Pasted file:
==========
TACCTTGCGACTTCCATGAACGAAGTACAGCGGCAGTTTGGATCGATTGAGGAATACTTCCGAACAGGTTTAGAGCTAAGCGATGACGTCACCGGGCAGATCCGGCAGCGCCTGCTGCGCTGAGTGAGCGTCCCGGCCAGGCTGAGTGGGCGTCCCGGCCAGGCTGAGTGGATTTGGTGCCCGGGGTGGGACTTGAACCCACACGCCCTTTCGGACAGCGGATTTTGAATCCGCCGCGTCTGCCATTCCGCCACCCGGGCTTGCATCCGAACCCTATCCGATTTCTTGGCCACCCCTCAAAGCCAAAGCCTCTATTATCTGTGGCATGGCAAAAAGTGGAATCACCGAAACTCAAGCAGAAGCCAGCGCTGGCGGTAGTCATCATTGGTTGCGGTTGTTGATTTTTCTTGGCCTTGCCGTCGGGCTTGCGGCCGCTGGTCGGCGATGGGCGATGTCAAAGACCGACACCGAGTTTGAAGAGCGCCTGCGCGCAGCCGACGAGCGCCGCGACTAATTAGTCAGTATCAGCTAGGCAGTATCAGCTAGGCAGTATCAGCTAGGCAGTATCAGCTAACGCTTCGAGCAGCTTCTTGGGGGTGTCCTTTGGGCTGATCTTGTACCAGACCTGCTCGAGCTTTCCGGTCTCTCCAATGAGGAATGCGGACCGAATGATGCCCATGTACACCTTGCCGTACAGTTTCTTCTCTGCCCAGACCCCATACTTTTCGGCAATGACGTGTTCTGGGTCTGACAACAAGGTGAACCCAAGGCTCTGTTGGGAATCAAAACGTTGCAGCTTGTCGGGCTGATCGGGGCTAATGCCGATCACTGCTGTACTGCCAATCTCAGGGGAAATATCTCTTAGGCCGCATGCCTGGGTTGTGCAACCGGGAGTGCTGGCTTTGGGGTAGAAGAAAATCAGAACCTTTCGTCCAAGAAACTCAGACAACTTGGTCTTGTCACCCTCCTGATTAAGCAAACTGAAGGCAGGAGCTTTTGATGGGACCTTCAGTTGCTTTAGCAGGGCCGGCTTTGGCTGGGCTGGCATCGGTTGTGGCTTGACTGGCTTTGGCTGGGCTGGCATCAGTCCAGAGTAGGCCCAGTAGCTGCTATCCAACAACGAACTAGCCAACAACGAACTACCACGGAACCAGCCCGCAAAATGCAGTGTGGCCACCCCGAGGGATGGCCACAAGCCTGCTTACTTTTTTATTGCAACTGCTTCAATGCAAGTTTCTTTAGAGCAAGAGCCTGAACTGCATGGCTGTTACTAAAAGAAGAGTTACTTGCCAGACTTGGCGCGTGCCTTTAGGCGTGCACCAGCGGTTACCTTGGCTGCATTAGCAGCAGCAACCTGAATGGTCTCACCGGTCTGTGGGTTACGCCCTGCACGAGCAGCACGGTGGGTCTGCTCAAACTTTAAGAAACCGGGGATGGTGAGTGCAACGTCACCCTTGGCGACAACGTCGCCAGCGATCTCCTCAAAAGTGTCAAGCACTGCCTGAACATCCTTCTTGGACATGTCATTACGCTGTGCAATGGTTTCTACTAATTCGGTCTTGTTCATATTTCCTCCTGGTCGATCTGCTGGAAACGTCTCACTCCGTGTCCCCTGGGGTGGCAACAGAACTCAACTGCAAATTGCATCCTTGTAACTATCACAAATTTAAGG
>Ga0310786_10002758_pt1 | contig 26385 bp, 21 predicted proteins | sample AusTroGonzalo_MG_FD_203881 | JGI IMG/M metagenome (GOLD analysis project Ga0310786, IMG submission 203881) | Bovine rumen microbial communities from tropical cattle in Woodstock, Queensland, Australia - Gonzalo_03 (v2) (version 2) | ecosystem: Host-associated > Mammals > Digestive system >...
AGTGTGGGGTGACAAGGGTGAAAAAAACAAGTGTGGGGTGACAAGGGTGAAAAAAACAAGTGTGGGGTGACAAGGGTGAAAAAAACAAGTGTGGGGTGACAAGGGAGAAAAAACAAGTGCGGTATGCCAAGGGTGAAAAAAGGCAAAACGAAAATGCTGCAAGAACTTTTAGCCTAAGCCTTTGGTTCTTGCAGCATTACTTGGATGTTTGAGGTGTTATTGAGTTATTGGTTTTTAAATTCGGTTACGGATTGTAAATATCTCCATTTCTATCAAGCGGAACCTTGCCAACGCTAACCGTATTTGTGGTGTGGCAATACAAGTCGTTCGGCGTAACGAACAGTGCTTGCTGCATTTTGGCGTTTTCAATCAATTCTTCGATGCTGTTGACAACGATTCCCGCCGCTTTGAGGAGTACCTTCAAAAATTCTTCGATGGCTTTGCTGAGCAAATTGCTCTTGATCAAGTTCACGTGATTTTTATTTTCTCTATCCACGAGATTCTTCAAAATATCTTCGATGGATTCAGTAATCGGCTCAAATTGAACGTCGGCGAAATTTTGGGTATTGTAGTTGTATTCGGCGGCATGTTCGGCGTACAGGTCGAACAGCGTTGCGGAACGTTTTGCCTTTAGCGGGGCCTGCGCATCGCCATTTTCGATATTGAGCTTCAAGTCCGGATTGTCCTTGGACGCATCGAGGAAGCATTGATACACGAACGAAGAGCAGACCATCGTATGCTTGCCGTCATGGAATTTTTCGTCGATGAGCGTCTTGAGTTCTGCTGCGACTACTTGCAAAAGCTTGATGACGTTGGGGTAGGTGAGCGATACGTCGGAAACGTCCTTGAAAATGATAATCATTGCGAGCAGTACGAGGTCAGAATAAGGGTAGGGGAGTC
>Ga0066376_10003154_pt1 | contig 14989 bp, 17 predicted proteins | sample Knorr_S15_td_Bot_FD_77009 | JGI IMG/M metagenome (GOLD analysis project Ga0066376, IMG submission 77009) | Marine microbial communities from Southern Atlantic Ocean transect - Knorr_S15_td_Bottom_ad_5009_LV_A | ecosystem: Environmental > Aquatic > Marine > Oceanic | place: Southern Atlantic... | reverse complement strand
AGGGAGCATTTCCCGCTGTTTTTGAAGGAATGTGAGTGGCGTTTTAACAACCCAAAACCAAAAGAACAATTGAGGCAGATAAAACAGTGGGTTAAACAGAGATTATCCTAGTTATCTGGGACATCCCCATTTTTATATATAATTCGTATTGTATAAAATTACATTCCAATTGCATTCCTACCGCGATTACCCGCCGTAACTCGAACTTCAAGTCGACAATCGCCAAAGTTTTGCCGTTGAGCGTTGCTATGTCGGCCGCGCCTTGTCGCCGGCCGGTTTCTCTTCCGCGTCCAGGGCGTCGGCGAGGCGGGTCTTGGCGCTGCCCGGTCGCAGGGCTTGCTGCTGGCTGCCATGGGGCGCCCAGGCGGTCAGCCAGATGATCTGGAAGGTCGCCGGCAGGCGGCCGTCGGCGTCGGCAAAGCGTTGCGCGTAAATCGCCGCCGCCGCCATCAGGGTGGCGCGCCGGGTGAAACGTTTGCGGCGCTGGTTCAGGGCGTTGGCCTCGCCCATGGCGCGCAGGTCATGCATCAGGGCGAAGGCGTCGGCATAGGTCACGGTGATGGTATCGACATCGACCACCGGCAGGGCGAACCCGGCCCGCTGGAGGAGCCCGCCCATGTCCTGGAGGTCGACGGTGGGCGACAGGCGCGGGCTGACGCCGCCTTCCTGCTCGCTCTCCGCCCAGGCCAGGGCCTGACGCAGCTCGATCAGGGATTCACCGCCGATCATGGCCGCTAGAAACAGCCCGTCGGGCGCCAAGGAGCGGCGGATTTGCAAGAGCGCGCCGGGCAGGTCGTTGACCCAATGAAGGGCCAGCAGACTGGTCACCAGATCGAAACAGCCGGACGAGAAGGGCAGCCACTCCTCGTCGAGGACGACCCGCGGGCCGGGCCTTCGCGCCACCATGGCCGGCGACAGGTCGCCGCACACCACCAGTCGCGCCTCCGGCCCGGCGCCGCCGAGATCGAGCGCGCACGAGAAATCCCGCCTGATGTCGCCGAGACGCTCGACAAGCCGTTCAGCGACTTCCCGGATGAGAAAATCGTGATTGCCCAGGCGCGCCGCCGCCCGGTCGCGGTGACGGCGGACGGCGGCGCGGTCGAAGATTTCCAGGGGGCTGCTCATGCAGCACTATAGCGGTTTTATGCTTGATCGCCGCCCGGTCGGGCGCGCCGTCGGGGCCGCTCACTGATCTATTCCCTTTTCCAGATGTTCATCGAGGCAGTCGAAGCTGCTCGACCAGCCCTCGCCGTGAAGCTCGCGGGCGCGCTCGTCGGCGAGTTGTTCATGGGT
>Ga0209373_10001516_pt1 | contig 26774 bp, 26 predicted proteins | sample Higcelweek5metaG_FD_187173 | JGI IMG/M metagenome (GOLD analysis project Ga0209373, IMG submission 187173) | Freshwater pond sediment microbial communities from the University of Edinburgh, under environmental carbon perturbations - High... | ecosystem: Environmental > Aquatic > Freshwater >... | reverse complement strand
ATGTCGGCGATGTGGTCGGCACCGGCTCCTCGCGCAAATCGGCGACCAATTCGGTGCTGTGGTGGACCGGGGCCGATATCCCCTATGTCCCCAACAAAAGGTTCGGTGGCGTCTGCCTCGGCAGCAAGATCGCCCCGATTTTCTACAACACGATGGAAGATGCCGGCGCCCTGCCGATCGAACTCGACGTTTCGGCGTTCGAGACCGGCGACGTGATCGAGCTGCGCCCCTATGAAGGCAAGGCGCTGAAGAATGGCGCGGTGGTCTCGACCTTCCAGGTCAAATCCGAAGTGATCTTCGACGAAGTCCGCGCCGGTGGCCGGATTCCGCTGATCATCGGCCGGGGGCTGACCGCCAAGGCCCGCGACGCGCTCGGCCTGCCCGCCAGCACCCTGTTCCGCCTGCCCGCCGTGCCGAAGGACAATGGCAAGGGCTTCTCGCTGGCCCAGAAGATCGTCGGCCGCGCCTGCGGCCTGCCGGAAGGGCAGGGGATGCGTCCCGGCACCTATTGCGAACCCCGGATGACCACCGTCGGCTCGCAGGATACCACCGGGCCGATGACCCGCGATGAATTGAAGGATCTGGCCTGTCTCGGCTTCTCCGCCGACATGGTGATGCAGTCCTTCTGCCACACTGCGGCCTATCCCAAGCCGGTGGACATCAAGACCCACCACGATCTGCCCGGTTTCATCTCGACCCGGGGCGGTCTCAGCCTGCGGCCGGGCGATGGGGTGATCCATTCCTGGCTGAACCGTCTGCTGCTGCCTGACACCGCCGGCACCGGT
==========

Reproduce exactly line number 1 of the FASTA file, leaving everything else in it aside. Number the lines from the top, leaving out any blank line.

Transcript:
TACCTTGCGACTTCCATGAACGAAGTACAGCGGCAGTTTGGATCGATTGAGGAATACTTCCGAACAGGTTTAGAGCTAAGCGATGACGTCACCGGGCAGATCCGGCAGCGCCTGCTGCGCTGAGTGAGCGTCCCGGCCAGGCTGAGTGGGCGTCCCGGCCAGGCTGAGTGGATTTGGTGCCCGGGGTGGGACTTGAACCCACACGCCCTTTCGGACAGCGGATTTTGAATCCGCCGCGTCTGCCATTCCGCCACCCGGGCTTGCATCCGAACCCTATCCGATTTCTTGGCCACCCCTCAAAGCCAAAGCCTCTATTATCTGTGGCATGGCAAAAAGTGGAATCACCGAAACTCAAGCAGAAGCCAGCGCTGGCGGTAGTCATCATTGGTTGCGGTTGTTGATTTTTCTTGGCCTTGCCGTCGGGCTTGCGGCCGCTGGTCGGCGATGGGCGATGTCAAAGACCGACACCGAGTTTGAAGAGCGCCTGCGCGCAGCCGACGAGCGCCGCGACTAATTAGTCAGTATCAGCTAGGCAGTATCAGCTAGGCAGTATCAGCTAGGCAGTATCAGCTAACGCTTCGAGCAGCTTCTTGGGGGTGTCCTTTGGGCTGATCTTGTACCAGACCTGCTCGAGCTTTCCGGTCTCTCCAATGAGGAATGCGGACCGAATGATGCCCATGTACACCTTGCCGTACAGTTTCTTCTCTGCCCAGACCCCATACTTTTCGGCAATGACGTGTTCTGGGTCTGACAACAAGGTGAACCCAAGGCTCTGTTGGGAATCAAAACGTTGCAGCTTGTCGGGCTGATCGGGGCTAATGCCGATCACTGCTGTACTGCCAATCTCAGGGGAAATATCTCTTAGGCCGCATGCCTGGGTTGTGCAACCGGGAGTGCTGGCTTTGGGGTAGAAGAAAATCAGAACCTTTCGTCCAAGAAACTCAGACAACTTGGTCTTGTCACCCTCCTGATTAAGCAAACTGAAGGCAGGAGCTTTTGATGGGACCTTCAGTTGCTTTAGCAGGGCCGGCTTTGGCTGGGCTGGCATCGGTTGTGGCTTGACTGGCTTTGGCTGGGCTGGCATCAGTCCAGAGTAGGCCCAGTAGCTGCTATCCAACAACGAACTAGCCAACAACGAACTACCACGGAACCAGCCCGCAAAATGCAGTGTGGCCACCCCGAGGGATGGCCACAAGCCTGCTTACTTTTTTATTGCAACTGCTTCAATGCAAGTTTCTTTAGAGCAAGAGCCTGAACTGCATGGCTGTTACTAAAAGAAGAGTTACTTGCCAGACTTGGCGCGTGCCTTTAGGCGTGCACCAGCGGTTACCTTGGCTGCATTAGCAGCAGCAACCTGAATGGTCTCACCGGTCTGTGGGTTACGCCCTGCACGAGCAGCACGGTGGGTCTGCTCAAACTTTAAGAAACCGGGGATGGTGAGTGCAACGTCACCCTTGGCGACAACGTCGCCAGCGATCTCCTCAAAAGTGTCAAGCACTGCCTGAACATCCTTCTTGGACATGTCATTACGCTGTGCAATGGTTTCTACTAATTCGGTCTTGTTCATATTTCCTCCTGGTCGATCTGCTGGAAACGTCTCACTCCGTGTCCCCTGGGGTGGCAACAGAACTCAACTGCAAATTGCATCCTTGTAACTATCACAAATTTAAGG